Anatoly and other EuroMaidan warriors. All photos by Giles Clarke
The EuroMaidan camp is a sprawling tent city in central Kiev that winds its way up Khreschatyk Street through Independence Square and onward to the former entrance to the Dynamo Kiev football stadium. “Maidan” is an arcane English word that means parade ground or square. For weeks, at the burnt-out entrance of the stadium, violence between the anti-government protestors and national security forces has been the most intense—and deadly. Tuesday’s clashes outside the Ukrainian parliament building punctuated the weeks-long standoff between anti-government protesters and security forces. At least three people have been killed by security forces, and some reports indicate as many as seven people are dead, some by government-paid thugs. At this moment, eyewitnesses report that EuroMaidan is under assault—police are trying to clear the camp out with snipers and grenades. Kiev is on fire again.
Volatile demonstrations in Ukraine’s capital first began on the night of November 21, 2013, after the Ukrainian government signaled that it would not sign an Association Agreement and a Free Trade Agreement with the European Union. Instead, the country’s political leadership would forge closer economic ties to Russia. That night, huge crowds gathered in Independence Square and took over government buildings that have been occupied ever since. Occupiers created an elaborate communication network and a string of action groups responsible for the day-to-day operations of the occupation.
In the ten weeks since, people have arrived from all over the country and erected scores of large ex-military tents, many of them complete with fire stoves and kitchens. This closed-off portion of the city, housing an army of men and women who provide support and numbers, is now globally recognized as the EuroMaidan.
I went to Kiev in early February, weeks after the world’s attention had strayed from Ukraine’s protests to Thailand’s elections and the folly that led up to the beginning of the Sochi Winter Olympics. As I walked from the busy Independence Square toward the frontline for the very first time, I was greeted by a landscape of destruction. Protestors have faced off against a static police line for more than two months now at this wreckage-strewn ice field, demanding the resignation of President Yanukovych and closer economic ties to the European Union. Although protestors won much publicity for their remarkably calculated and efficient takeovers of government buildings in early January, the frontline that I witnessed—hardened by the frigid Ukrainian winter—was the most visually compelling resistance to encroaching authoritarian power I’ve seen in years.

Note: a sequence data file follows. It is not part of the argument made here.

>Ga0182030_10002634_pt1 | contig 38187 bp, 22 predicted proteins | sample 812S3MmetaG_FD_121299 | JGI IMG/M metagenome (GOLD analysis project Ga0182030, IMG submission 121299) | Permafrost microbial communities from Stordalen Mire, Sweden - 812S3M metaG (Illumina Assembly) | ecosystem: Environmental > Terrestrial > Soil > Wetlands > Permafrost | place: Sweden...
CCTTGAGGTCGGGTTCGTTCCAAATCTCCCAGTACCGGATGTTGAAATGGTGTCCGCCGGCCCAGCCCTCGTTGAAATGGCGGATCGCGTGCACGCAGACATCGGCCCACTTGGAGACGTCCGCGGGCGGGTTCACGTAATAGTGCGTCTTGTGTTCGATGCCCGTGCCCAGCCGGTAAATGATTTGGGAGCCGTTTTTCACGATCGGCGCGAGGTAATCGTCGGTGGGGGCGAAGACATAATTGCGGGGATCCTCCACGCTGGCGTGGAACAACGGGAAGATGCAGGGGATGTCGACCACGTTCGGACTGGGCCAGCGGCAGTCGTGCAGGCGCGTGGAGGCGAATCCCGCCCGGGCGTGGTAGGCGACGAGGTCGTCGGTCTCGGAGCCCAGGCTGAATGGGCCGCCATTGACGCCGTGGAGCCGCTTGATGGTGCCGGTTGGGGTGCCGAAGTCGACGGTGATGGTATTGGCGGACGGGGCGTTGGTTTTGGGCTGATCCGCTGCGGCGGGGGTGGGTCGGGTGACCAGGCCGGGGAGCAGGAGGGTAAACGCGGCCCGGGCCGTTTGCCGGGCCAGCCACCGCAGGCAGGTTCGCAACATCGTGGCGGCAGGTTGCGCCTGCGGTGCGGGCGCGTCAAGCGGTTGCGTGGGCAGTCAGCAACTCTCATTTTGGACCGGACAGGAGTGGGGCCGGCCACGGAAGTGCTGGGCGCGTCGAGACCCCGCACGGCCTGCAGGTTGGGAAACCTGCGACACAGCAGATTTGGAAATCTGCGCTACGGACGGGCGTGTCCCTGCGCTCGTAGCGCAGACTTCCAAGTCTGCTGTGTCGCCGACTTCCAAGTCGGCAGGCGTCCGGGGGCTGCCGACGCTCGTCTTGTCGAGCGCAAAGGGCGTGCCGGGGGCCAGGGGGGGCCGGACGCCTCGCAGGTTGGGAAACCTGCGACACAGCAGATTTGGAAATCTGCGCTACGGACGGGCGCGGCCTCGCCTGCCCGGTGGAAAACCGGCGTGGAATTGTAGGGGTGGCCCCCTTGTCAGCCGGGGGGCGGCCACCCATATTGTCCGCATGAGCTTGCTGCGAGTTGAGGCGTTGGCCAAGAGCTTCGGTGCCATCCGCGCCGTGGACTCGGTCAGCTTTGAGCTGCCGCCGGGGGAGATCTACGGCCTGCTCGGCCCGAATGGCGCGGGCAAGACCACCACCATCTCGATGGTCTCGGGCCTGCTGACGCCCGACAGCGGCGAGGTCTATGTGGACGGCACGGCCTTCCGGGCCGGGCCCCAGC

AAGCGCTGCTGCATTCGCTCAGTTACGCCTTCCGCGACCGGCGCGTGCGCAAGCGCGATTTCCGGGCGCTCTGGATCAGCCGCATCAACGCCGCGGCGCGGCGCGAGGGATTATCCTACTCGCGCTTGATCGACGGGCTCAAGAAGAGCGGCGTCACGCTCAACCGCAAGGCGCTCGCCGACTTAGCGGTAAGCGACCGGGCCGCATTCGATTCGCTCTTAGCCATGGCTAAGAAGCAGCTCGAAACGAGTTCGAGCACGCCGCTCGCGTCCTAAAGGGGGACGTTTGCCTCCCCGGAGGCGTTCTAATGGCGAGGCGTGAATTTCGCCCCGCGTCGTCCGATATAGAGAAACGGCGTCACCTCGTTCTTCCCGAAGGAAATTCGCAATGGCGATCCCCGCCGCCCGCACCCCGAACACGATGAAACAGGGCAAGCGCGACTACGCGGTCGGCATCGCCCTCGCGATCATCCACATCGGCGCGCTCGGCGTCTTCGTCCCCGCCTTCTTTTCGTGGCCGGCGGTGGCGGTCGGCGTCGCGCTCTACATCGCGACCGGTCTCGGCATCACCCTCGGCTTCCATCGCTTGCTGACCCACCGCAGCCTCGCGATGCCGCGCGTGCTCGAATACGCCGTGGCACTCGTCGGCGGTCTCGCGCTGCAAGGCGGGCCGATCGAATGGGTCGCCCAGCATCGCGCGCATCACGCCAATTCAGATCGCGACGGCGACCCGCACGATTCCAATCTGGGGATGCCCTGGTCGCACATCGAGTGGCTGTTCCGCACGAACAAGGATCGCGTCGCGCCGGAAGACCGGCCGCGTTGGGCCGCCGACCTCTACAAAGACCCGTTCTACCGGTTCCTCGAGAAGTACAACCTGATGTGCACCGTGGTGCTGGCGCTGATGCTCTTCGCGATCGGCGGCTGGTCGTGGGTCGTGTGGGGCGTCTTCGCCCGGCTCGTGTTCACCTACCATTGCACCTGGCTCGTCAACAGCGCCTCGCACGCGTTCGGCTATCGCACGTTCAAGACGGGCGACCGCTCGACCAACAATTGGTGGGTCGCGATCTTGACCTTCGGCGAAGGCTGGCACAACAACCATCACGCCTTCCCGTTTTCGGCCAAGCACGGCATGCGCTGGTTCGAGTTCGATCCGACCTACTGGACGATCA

It was a brutal and scarred-looking vista—at a chilly negative four degrees, it seemed like a miniature modern-day Battle of Stalingrad, the World War II clash between Soviet and Axis forces that lasted more than five months. As I walked around this still-smoldering battlefield, I caught glimpses of the civil soldiers (called the "warriors" by other EuroMaidan protestors) all caked in soot and dirt and dressed in various makeshift suits of body armor. Many huddled and talked quietly among themselves while sipping hot tea or standing by the tire walls that face the enemy. About 75 yards away waits a line of police officers in riot gear. They stand by smoldering fires holding shields and batons; behind them are the Berkut—Ukraine's Special Police forces—the legendarily nasty motherfuckers who have already killed four protestors and injured many hundreds more since the uprising began.
As I stood behind these frontline warriors in the piercing late-afternoon cold, I was dumbstruck by it all. This is 2014, yet it feels like another era.
When the protesters built these crude but very effective 15-foot-high barricades, they filled sandbags with snow and piled them on twisted cars and mangled buses, along with other riot debris, to form their lines of resistance.
Many of the men at this frontline hail from places all over Kiev and aren't paid in any way to be there. They come from the dozens of Ukrainian towns that were choked and overrun for decades by badly-corrupted governance.